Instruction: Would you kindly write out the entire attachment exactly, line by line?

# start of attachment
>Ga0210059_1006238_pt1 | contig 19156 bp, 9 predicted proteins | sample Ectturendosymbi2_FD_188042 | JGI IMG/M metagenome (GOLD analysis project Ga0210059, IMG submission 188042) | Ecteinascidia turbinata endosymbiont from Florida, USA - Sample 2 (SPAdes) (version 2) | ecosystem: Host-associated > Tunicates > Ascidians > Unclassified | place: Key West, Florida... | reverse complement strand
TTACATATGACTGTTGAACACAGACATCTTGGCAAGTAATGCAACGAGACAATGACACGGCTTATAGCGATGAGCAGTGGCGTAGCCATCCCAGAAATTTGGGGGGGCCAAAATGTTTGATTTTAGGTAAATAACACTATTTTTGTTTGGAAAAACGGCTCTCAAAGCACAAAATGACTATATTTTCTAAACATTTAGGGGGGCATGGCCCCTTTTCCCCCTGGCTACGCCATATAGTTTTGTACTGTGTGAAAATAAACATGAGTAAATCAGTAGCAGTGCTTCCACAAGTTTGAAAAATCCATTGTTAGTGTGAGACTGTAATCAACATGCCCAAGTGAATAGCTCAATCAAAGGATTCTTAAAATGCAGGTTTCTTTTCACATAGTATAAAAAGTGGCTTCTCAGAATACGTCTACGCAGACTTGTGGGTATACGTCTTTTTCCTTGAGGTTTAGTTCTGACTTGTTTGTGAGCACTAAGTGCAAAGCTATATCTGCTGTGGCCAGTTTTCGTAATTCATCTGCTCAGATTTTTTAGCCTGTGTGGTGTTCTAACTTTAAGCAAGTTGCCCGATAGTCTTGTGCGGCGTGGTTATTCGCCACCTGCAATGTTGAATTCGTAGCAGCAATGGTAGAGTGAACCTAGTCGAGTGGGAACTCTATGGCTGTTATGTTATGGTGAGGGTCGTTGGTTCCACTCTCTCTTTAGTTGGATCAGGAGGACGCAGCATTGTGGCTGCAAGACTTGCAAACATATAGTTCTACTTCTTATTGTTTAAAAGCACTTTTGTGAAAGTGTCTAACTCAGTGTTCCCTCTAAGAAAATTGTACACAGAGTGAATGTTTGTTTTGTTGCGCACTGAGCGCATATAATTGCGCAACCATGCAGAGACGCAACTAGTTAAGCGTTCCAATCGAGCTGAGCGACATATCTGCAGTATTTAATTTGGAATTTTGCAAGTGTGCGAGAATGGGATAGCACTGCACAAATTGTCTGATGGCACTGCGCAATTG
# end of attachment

>Ga0210059_1006238_pt1 | contig 19156 bp, 9 predicted proteins | sample Ectturendosymbi2_FD_188042 | JGI IMG/M metagenome (GOLD analysis project Ga0210059, IMG submission 188042) | Ecteinascidia turbinata endosymbiont from Florida, USA - Sample 2 (SPAdes) (version 2) | ecosystem: Host-associated > Tunicates > Ascidians > Unclassified | place: Key West, Florida... | reverse complement strand
TTACATATGACTGTTGAACACAGACATCTTGGCAAGTAATGCAACGAGACAATGACACGGCTTATAGCGATGAGCAGTGGCGTAGCCATCCCAGAAATTTGGGGGGGCCAAAATGTTTGATTTTAGGTAAATAACACTATTTTTGTTTGGAAAAACGGCTCTCAAAGCACAAAATGACTATATTTTCTAAACATTTAGGGGGGCATGGCCCCTTTTCCCCCTGGCTACGCCATATAGTTTTGTACTGTGTGAAAATAAACATGAGTAAATCAGTAGCAGTGCTTCCACAAGTTTGAAAAATCCATTGTTAGTGTGAGACTGTAATCAACATGCCCAAGTGAATAGCTCAATCAAAGGATTCTTAAAATGCAGGTTTCTTTTCACATAGTATAAAAAGTGGCTTCTCAGAATACGTCTACGCAGACTTGTGGGTATACGTCTTTTTCCTTGAGGTTTAGTTCTGACTTGTTTGTGAGCACTAAGTGCAAAGCTATATCTGCTGTGGCCAGTTTTCGTAATTCATCTGCTCAGATTTTTTAGCCTGTGTGGTGTTCTAACTTTAAGCAAGTTGCCCGATAGTCTTGTGCGGCGTGGTTATTCGCCACCTGCAATGTTGAATTCGTAGCAGCAATGGTAGAGTGAACCTAGTCGAGTGGGAACTCTATGGCTGTTATGTTATGGTGAGGGTCGTTGGTTCCACTCTCTCTTTAGTTGGATCAGGAGGACGCAGCATTGTGGCTGCAAGACTTGCAAACATATAGTTCTACTTCTTATTGTTTAAAAGCACTTTTGTGAAAGTGTCTAACTCAGTGTTCCCTCTAAGAAAATTGTACACAGAGTGAATGTTTGTTTTGTTGCGCACTGAGCGCATATAATTGCGCAACCATGCAGAGACGCAACTAGTTAAGCGTTCCAATCGAGCTGAGCGACATATCTGCAGTATTTAATTTGGAATTTTGCAAGTGTGCGAGAATGGGATAGCACTGCACAAATTGTCTGATGGCACTGCGCAATTG